And here comes the almost inevitable: Macfarlanes and Travers Smith still enjoy splendid figures even after adjustment. Macfarlanes’ PEP stands at £810,000, while APP stands at £660,000 – the highest of the £400,000-plus firms. Travers Smith, with only seven non-equity partners, dips slightly from £575,000 to £529,000.

Indeed, it is notable that the top 10 most profitable firms in both tables remain largely the same – it’s just the order which changes.

National firms

National firms are under considerably more pressure than others. Costs of multi-site operations are inevitably higher, while differential pay (lower in most regions outside London) will depress APP. Addleshaws (APP of £322,000), DLA Piper (£300,000) and Wragges (£307,000) are entirely comparable.

While the above trio post strong performances, the clutch of national firms in these tables include four much weaker players: Eversheds, Halliwells, Hammonds and Pinsents. Halliwells at least has momentum on its side, and its APP of £217,000 is decent enough for a firm whose business is still mostly based outside London.

Pinsents is not really shaping up at all well. Its average PEP was disappointing enough at £234,000, but when all partner earnings are taken into account, it slides to an embarrassing £171,000. Even when the costs of its 126 non-equity partners are taken out of the calculation, it can only manage a profit margin of 28 per cent. That said, Eversheds will be disappointed in its APP of £234,000 (down from £350,000) and adjusted profit margin of 26 per cent. Hammonds’ awful story has been widely covered elsewhere.

The Lawyer’s APP calculations give a more rounded picture of a law firm’s performance. But one thing is indisputable: however tight you hold the equity, the bottom line remains running the business efficiently.

The all-equity partnerships

There are four all-equity partnerships covered in The Lawyer’s research: Barlow Lyde & Gilbert (BLG), CMS Cameron McKenna, Freshfields Bruckhaus Deringer and Wragge & Co. But such all-equity partnerships are not the same animal. Wragges’ profit distribution structure is merit-based, meaning that in any given year the management can change a partner’s profit share according to any number of criteria.

BLG, Camerons and Wragges operate a simple model with few sites outside London (Camerons’ international spread is based on alliances, for example). All credit to Freshfields, therefore, for maintaining an all-equity lockstep with global spread – something that is fiendishly difficult. Yet that has caused problems in terms of investment in less remunerative jurisdictions and has arguably led to a certain amount of cultural inflexibility.

The Lawyer UK 100 Annual Report is published in September

Reported PEP
Rank Firm Profit per equity partner (£K)
1 Slaughter and May 1,050
2 Linklaters 867
3 Macfarlanes 810
4 Herbert Smith 809
5 Allen & Overy 707
6 Freshfields 700
7 Clifford Chance 643
8 SJ Berwin 575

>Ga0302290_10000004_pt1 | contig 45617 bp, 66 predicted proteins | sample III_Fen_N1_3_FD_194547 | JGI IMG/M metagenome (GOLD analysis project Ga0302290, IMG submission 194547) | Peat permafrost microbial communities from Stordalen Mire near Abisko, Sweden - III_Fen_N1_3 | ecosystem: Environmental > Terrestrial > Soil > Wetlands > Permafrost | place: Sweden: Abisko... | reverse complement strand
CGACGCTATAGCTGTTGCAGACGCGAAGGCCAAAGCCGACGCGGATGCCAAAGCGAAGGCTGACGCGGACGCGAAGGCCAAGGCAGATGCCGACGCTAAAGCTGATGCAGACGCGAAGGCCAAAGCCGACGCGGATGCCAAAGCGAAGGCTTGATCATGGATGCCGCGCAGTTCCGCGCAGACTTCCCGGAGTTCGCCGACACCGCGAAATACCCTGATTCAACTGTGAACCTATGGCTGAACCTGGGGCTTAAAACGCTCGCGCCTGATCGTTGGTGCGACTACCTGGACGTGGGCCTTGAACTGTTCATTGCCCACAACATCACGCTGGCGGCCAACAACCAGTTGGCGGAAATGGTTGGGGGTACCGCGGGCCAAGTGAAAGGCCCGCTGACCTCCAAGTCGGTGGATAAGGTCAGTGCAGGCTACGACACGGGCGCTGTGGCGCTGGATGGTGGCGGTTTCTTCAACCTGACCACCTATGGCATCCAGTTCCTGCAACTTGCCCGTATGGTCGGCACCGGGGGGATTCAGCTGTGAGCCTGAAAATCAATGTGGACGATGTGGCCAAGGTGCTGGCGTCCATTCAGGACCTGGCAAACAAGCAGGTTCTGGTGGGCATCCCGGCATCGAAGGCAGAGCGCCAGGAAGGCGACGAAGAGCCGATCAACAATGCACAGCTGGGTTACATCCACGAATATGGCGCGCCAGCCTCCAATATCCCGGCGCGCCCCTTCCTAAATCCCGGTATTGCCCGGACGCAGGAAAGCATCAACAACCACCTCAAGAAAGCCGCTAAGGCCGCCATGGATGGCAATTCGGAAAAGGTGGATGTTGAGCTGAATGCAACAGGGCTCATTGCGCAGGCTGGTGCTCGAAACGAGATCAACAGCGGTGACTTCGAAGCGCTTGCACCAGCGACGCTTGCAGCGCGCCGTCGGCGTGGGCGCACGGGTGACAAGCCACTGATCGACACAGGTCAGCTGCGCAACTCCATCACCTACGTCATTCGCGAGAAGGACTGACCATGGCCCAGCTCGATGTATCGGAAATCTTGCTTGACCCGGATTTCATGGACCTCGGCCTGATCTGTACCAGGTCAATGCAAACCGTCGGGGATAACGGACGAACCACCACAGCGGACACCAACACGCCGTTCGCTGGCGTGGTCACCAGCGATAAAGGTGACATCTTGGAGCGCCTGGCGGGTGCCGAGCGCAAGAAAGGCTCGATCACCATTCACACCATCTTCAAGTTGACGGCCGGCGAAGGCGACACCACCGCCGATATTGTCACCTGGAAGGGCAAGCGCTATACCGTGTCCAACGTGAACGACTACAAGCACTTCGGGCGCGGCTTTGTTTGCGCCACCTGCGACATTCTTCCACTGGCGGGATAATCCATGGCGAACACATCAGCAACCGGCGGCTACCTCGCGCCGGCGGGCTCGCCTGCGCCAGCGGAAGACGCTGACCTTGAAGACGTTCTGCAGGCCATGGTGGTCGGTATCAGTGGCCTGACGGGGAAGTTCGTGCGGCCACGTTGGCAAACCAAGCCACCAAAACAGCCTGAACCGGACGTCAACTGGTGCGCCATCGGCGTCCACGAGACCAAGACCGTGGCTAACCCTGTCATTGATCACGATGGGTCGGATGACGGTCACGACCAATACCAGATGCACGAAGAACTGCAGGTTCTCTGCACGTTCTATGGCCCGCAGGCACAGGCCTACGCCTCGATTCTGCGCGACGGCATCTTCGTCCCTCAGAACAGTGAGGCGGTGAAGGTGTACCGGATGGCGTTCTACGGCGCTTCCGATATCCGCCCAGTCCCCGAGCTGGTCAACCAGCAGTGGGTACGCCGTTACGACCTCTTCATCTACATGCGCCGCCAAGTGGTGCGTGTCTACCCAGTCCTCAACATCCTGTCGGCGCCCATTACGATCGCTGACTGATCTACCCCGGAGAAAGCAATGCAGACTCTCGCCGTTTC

9 Travers Smith 575
10 Berwin Leighton Paisner 570
11 Ashurst 567
12 DLA Piper 535
12 Lovells 502
14 Clyde & Co 500
15 Norton Rose 425
16= Halliwells 410
16= Nabarro Nathanson 410
18 Lawrence Graham 408
19 Addleshaw Goddard 405
20 Olswang 404
21 Taylor Wessing 400
22= CMS Cameron McKenna 384
22= Simmons & Simmons 384
24 Barlow Lyde & Gilbert 380
25 Osborne Clarke 361
26 Eversheds 349
27 Wragge & Co 309
28 Denton Wilde Sapte 275
29 Pinsents 234
30 Hammonds 189*
Source: The Lawyer UK 100 Annual Report
*Excluding London weighting and benefits

Average Profit PP
Rank Firm Average profit per partner (£K)
1 Slaughter and May 998
2 Linklaters 756
3 Freshfields 700
4 Macfarlanes 661
5 Allen & Overy 619
6 Herbert Smith 538
7= Clifford Chance 529
7= Travers Smith 529
9 Ashurst 515
10 SJ Berwin 413
11 Lovells 412
12 CMS Cameron McKenna 384
13 Barlow Lyde & Gilbert 380
14 Norton Rose 375
15= Clyde & Co 362
15= Nabarro Nathanson 362
17 Berwin Leighton Paisner 357
18 Addleshaw Goddard 322
19 Simmons & Simmons 319
20 Taylor Wessing 310
21= Olswang 309
21= Wragge & Co 309
23= DLA Piper 300
23= Lawrence Graham 300
25 Osborne Clarke 255
26 Eversheds 234
27 Denton Wilde Sapte 227
28 Halliwells 217
29 Pinsents 171
30 Hammonds 152
Source: The Lawyer UK 100 Annual Report

Table: The APP Revealed

Reported margin
Rank Firm Margin (%)
1 Macfarlanes 50.4
2 Travers Smith 46.8
3 Freshfields 45.4
4 Slaughter and May 43.8
5 Linklaters 40.9
6 SJ Berwin 37.7
7 Barlow Lyde & Gilbert 37.5
8 Wragge & Co 36.6
9 Ashurst 36.4
10 Allen & Overy 36.3
11 Taylor Wessing 36.0
12 Nabarro Nathanson 35.7
13= Clyde & Co 35.1
13= Herbert Smith 35.1
15 Lawrence Graham 34.0
16 Lovells 33.9
17 Halliwells 32.0
18 CMS Cameron McKenna 31.1
19 Norton Rose 30.6
20 Berwin Leighton Paisner 30.2
21 Olswang 29.7
22 Addleshaw Goddard 29.0
23 Simmons & Simmons 28.6
24 Osborne Clarke 27.6
25 Clifford Chance 26.8
26 DLA Piper 21.0
27= Eversheds 18.9
27= Pinsents 18.9
29 Denton Wilde Sapte 18.2
30 Hammonds 13.9
Source: The Lawyer UK 100 Annual Report

New margin
Rank Firm New margin (%)
1 Macfarlanes 54.4
2 Travers Smith 49.6
3 SJ Berwin 46.7
4 Freshfields 45.4
5 Halliwells 44.8
6 Slaughter and May 44.7
7 Taylor Wessing 44.2
8 Lawrence Graham 43.6
9 Linklaters 43.5
10 Clyde & Co 42.8
11 Berwin Leighton Paisner 41.6
12 Herbert Smith 41.2
13 DLA Piper 40.5
14 Allen & Overy 40.0
15 Nabarro Nathanson 38.7
16 Ashurst 38.2
17 Lovells 38.1
18 Olswang 37.7
19 Barlow Lyde & Gilbert 37.5
20 Wragge & Co 36.6
21 Addleshaw Goddard 35.7
22 Osborne Clarke 35.3
23 Norton Rose 34.0
24 Clifford Chance 33.5
25 Simmons & Simmons 33.4
26 CMS Cameron McKenna 31.1
27 Pinsents 28.1
28 Eversheds 26.1
29 Denton Wilde Sapte 24.3
30 Hammonds 24.0
Source: The Lawyer UK 100 Annual Report

Margin difference
Rank Firm Margin difference (%)
1 DLA Piper -19.5
2 Halliwells -12.8
3 Berwin Leighton Paisner -11.4
4 Hammonds -10.1
5 Lawrence Graham -9.6
6 Pinsents -9.2
7 SJ Berwin -9.0
8 Taylor Wessing -8.2
9 Olswang -8.0
10= Clyde & Co -7.7
10= Osborne Clarke -7.7
12 Eversheds -7.2
13= Addleshaw Goddard -6.7
13= Clifford Chance -6.7
15= Herbert Smith -6.1
15= Denton Wilde Sapte -6.1
17 Simmons & Simmons -4.8
18 Lovells -4.2
19 Macfarlanes -4.0
20 Allen & Overy -3.7
Source: The Lawyer UK 100 Annual Report